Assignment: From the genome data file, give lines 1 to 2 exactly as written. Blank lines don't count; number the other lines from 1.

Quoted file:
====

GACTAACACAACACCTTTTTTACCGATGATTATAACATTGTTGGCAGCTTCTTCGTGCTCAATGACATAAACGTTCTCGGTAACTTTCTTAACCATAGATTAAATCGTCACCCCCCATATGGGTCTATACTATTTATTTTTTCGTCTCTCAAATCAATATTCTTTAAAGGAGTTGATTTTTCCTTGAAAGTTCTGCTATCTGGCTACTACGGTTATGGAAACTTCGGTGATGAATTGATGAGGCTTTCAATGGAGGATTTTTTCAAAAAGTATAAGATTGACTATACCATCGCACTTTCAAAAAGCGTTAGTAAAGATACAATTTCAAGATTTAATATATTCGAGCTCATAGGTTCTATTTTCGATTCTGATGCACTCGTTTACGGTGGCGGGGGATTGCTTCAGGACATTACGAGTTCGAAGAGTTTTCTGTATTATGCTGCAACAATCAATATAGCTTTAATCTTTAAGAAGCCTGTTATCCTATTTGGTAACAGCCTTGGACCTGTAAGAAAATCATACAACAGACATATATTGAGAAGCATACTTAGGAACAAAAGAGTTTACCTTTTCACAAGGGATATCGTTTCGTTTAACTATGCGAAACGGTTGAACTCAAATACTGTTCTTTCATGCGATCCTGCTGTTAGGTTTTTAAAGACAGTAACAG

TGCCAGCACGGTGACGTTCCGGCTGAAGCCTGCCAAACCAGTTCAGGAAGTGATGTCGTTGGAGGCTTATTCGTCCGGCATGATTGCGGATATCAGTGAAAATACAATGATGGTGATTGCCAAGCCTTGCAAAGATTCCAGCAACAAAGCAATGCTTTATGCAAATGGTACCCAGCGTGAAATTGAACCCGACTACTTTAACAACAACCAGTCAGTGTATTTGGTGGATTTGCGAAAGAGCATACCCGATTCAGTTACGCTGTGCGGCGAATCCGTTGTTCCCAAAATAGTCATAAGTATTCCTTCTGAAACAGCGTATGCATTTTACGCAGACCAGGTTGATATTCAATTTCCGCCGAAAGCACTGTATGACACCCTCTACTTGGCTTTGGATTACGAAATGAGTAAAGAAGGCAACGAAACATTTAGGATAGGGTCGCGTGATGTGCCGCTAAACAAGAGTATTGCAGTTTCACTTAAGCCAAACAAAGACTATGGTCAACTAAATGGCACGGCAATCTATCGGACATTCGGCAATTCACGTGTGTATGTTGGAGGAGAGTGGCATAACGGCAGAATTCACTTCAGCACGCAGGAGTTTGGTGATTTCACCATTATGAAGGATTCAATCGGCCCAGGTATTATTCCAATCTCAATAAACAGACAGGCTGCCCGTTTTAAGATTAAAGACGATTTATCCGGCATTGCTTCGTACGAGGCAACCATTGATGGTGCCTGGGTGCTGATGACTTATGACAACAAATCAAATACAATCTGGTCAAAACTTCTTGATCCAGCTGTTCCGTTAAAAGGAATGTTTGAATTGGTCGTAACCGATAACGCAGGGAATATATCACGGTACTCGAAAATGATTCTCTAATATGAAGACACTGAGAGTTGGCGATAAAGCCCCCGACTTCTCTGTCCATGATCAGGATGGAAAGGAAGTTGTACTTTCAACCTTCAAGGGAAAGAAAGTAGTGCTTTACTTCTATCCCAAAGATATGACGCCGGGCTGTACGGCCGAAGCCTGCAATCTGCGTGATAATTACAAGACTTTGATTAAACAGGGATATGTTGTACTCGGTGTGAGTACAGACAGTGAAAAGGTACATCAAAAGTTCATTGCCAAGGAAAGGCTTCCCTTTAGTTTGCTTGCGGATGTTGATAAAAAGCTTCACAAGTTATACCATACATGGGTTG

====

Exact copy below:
GACTAACACAACACCTTTTTTACCGATGATTATAACATTGTTGGCAGCTTCTTCGTGCTCAATGACATAAACGTTCTCGGTAACTTTCTTAACCATAGATTAAATCGTCACCCCCCATATGGGTCTATACTATTTATTTTTTCGTCTCTCAAATCAATATTCTTTAAAGGAGTTGATTTTTCCTTGAAAGTTCTGCTATCTGGCTACTACGGTTATGGAAACTTCGGTGATGAATTGATGAGGCTTTCAATGGAGGATTTTTTCAAAAAGTATAAGATTGACTATACCATCGCACTTTCAAAAAGCGTTAGTAAAGATACAATTTCAAGATTTAATATATTCGAGCTCATAGGTTCTATTTTCGATTCTGATGCACTCGTTTACGGTGGCGGGGGATTGCTTCAGGACATTACGAGTTCGAAGAGTTTTCTGTATTATGCTGCAACAATCAATATAGCTTTAATCTTTAAGAAGCCTGTTATCCTATTTGGTAACAGCCTTGGACCTGTAAGAAAATCATACAACAGACATATATTGAGAAGCATACTTAGGAACAAAAGAGTTTACCTTTTCACAAGGGATATCGTTTCGTTTAACTATGCGAAACGGTTGAACTCAAATACTGTTCTTTCATGCGATCCTGCTGTTAGGTTTTTAAAGACAGTAACAG

TGCCAGCACGGTGACGTTCCGGCTGAAGCCTGCCAAACCAGTTCAGGAAGTGATGTCGTTGGAGGCTTATTCGTCCGGCATGATTGCGGATATCAGTGAAAATACAATGATGGTGATTGCCAAGCCTTGCAAAGATTCCAGCAACAAAGCAATGCTTTATGCAAATGGTACCCAGCGTGAAATTGAACCCGACTACTTTAACAACAACCAGTCAGTGTATTTGGTGGATTTGCGAAAGAGCATACCCGATTCAGTTACGCTGTGCGGCGAATCCGTTGTTCCCAAAATAGTCATAAGTATTCCTTCTGAAACAGCGTATGCATTTTACGCAGACCAGGTTGATATTCAATTTCCGCCGAAAGCACTGTATGACACCCTCTACTTGGCTTTGGATTACGAAATGAGTAAAGAAGGCAACGAAACATTTAGGATAGGGTCGCGTGATGTGCCGCTAAACAAGAGTATTGCAGTTTCACTTAAGCCAAACAAAGACTATGGTCAACTAAATGGCACGGCAATCTATCGGACATTCGGCAATTCACGTGTGTATGTTGGAGGAGAGTGGCATAACGGCAGAATTCACTTCAGCACGCAGGAGTTTGGTGATTTCACCATTATGAAGGATTCAATCGGCCCAGGTATTATTCCAATCTCAATAAACAGACAGGCTGCCCGTTTTAAGATTAAAGACGATTTATCCGGCATTGCTTCGTACGAGGCAACCATTGATGGTGCCTGGGTGCTGATGACTTATGACAACAAATCAAATACAATCTGGTCAAAACTTCTTGATCCAGCTGTTCCGTTAAAAGGAATGTTTGAATTGGTCGTAACCGATAACGCAGGGAATATATCACGGTACTCGAAAATGATTCTCTAATATGAAGACACTGAGAGTTGGCGATAAAGCCCCCGACTTCTCTGTCCATGATCAGGATGGAAAGGAAGTTGTACTTTCAACCTTCAAGGGAAAGAAAGTAGTGCTTTACTTCTATCCCAAAGATATGACGCCGGGCTGTACGGCCGAAGCCTGCAATCTGCGTGATAATTACAAGACTTTGATTAAACAGGGATATGTTGTACTCGGTGTGAGTACAGACAGTGAAAAGGTACATCAAAAGTTCATTGCCAAGGAAAGGCTTCCCTTTAGTTTGCTTGCGGATGTTGATAAAAAGCTTCACAAGTTATACCATACATGGGTTG